Snaky Words like Serpentinite and Ophiocalcite
Tuesday, August 3, 2010 3:46:52 PM
Serpentine has allegedly not only got its name because of its banded or streaked texture, but also because it was used against snakebites. The ancient Greek word for serpent or snake is ὄφις (ophis). A term that has crept into a few geological words. Known by most is maybe "ophiolite” (literally meaning snake stone). The term ophiolite was originally used for an assemblage of green rocks (serpentine, diabase) in the Alps. It was later modified in use to include serpentine, pillow lava, and chert. Here I shall avoid to discuss what ophiolites today are supposed to be, just mention that they document the existence of former ocean basins that have been consumed by subduction, and that they have always played a central role in plate tectonic theory.
On a field trip to the Alps some years ago I got the chance to see ophiocalcite (also spelled ophicalcite).
Ophiocalcite is a breccia with clasts of serpentinite set in a calcitic matrix. Replacement of serpentinite by calcite is visible. (The most common color of ophiocalcite is white (due to its high calcium content), although a green version of ophiocalcite is also known to exist.) Sediments (or basalts) must have been deposited directly on the serpentinised mantle crust (on ocean floor). This sort of tectonic breccia forms along faults and in particular transform faults. The photo is taken to the north of Davos in Switzerland in the Totalp, and the ophiocalcites are part of an ophiolite complex.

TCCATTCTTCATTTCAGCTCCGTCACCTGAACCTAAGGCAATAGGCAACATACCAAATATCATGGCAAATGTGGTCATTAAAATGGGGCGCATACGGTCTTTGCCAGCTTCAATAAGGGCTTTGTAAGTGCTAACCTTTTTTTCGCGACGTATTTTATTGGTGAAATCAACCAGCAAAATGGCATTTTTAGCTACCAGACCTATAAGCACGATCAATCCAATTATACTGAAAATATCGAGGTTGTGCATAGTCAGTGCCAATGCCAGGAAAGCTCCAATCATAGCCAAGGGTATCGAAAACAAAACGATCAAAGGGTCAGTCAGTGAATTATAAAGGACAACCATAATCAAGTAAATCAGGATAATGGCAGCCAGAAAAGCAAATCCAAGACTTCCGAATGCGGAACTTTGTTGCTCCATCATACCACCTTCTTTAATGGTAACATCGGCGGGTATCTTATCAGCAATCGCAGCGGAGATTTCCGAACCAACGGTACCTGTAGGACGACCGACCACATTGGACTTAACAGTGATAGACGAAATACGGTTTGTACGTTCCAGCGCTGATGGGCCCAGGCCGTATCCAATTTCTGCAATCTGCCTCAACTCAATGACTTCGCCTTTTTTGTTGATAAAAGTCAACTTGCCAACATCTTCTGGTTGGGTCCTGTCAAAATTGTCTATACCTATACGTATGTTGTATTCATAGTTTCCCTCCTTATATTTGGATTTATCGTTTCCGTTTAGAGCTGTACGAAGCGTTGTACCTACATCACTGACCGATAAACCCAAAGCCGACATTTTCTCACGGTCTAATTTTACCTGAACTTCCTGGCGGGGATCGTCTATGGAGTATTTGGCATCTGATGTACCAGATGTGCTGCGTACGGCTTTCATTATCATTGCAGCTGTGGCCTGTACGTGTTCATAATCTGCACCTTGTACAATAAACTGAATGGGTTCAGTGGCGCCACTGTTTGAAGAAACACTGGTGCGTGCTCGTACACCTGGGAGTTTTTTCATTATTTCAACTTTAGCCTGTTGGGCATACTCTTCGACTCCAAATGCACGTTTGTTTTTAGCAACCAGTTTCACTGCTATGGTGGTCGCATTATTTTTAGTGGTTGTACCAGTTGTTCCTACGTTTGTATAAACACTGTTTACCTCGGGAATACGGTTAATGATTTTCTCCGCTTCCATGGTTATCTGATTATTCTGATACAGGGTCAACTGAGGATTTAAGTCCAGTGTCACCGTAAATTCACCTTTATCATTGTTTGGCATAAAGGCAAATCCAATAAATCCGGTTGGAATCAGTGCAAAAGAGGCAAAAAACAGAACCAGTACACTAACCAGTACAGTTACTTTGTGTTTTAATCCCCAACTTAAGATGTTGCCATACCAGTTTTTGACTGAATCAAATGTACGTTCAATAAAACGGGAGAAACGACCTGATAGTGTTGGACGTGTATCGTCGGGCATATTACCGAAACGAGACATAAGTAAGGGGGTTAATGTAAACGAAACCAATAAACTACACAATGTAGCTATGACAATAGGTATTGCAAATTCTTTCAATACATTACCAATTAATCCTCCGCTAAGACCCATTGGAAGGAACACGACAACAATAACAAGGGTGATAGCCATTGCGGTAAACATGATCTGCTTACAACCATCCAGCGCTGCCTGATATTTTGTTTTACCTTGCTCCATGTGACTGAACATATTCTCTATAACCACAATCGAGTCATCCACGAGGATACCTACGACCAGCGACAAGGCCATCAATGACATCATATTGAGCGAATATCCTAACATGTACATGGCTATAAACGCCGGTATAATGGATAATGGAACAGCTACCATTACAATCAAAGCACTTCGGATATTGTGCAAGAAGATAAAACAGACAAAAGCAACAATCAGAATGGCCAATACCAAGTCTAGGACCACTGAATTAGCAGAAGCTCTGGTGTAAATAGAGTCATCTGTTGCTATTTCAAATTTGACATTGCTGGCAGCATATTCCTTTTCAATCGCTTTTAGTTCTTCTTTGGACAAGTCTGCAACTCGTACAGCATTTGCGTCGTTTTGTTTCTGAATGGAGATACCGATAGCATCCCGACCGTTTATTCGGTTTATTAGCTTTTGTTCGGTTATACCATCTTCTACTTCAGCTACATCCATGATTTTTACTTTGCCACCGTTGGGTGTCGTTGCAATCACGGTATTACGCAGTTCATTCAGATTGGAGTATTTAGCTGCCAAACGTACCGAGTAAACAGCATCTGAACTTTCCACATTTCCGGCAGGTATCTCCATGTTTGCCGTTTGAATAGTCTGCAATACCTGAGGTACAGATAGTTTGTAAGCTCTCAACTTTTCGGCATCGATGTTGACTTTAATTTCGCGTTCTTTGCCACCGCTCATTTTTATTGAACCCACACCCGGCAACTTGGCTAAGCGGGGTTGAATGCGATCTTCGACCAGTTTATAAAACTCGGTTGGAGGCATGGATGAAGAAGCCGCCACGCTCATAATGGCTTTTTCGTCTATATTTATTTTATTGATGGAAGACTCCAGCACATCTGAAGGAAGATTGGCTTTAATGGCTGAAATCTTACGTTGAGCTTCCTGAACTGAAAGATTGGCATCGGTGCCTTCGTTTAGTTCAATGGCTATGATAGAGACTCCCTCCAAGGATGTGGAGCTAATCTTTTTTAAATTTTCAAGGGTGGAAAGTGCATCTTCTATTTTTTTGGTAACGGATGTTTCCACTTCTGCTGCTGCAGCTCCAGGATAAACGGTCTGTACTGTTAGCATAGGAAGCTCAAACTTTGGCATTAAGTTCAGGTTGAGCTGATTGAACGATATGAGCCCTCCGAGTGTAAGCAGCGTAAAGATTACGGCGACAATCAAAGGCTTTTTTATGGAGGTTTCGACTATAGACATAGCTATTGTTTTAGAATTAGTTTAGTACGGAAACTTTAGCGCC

This ophiocalcite (or ophiocalcite breccia) in the Alps is part of the evidence for uplifting, rifting and opening of an ocean in the Jurassic (203 — 135 million years ago). Likewise it has often been pointed out in the many blog posts lately on the Californian serpentinite, that it is not only connected to the history of the Californian people, but that it through its significance for the plate tectonic history of the area, tells a tale of millions of years rather than a few hundreds.
Ophiocalcite is used in traditional Chinese medicine (stops heavy bleeding), and I wonder if this has anything to do with the staff of Aesculapius, which consists of a serpent entwined around a staff. The name of the symbol derives from its early and widespread association with Asclepius, the son of Apollo, who was a practitioner of medicine in ancient Greek mythology. - Probably it hasn’t - what’s in a name?
Although California is extremely far from my bed, I find that California - so far - has a fantastic state rock, which I hope they may keep. Best luck to California! History matters!